Patient Cost-Sharing and Healthcare Spending Growth
AbstractIn this paper, we explore the role patient incentives play in slowing healthcare spending growth. Evidence suggests that while patients do indeed respond to financial incentives, cost-sharing does not uniformly improve value; rather, cost-sharing provisions must be deliberately structured and targeted to reduce care of low marginal value. Other mechanisms may be helpful in targeting particular populations or types of utilization. The spillover effects between privately insured and publicly insured populations as well as market imperfections suggest a potential role for public policy in promoting insurance design that slows spending growth while increasing the health that each dollar buys.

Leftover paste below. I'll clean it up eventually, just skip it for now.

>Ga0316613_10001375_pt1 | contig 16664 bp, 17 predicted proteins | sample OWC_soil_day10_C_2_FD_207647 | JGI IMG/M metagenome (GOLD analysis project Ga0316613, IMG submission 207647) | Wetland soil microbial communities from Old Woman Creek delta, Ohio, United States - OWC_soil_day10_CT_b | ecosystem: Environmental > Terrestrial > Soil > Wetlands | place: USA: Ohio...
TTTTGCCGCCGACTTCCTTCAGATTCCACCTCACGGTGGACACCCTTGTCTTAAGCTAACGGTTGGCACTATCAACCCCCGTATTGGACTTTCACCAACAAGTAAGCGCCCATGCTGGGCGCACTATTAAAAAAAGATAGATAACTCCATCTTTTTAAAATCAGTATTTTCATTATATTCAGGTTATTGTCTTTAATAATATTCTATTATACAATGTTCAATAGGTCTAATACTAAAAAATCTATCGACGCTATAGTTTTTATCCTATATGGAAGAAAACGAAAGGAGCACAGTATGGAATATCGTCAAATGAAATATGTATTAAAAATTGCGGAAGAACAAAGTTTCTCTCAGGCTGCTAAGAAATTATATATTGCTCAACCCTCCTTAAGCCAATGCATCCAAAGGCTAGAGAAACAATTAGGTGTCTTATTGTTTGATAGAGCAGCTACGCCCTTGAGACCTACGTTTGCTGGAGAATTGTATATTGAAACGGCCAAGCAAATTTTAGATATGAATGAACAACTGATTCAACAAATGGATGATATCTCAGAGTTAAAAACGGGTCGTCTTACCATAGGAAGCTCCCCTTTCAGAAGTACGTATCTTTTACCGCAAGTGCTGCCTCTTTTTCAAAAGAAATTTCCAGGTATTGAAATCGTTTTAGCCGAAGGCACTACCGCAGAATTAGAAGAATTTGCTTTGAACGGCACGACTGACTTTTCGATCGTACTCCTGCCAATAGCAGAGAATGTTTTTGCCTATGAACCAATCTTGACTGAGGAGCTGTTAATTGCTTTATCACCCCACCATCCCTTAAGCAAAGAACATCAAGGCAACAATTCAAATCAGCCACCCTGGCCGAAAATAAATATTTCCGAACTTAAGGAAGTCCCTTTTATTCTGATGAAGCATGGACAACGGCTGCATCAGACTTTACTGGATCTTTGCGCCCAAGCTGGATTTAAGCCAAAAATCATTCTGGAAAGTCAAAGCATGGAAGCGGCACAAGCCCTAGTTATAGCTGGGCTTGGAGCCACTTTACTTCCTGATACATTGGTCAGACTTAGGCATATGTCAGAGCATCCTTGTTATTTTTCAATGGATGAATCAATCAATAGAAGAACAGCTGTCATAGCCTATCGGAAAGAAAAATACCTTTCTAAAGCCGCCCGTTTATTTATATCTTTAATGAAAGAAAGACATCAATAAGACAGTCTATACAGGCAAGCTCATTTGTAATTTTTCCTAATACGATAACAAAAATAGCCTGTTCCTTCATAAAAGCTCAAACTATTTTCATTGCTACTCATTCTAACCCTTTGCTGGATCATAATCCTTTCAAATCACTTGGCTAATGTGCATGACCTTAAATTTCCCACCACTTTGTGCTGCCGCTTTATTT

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Bibliographic InfoArticle provided by American Economic Association in its journal Journal of Economic Perspectives.
Volume (Year): 25 (2011)
Issue (Month): 2 (Spring)
Find related papers by JEL classification:
- G22 - Financial Economics - - Financial Institutions and Services - - - Insurance; Insurance Companies; Actuarial Studies
- H51 - Public Economics - - National Government Expenditures and Related Policies - - - Government Expenditures and Health
- I11 - Health, Education, and Welfare - - Health - - - Analysis of Health Care Markets
- I18 - Health, Education, and Welfare - - Health - - - Government Policy; Regulation; Public Health
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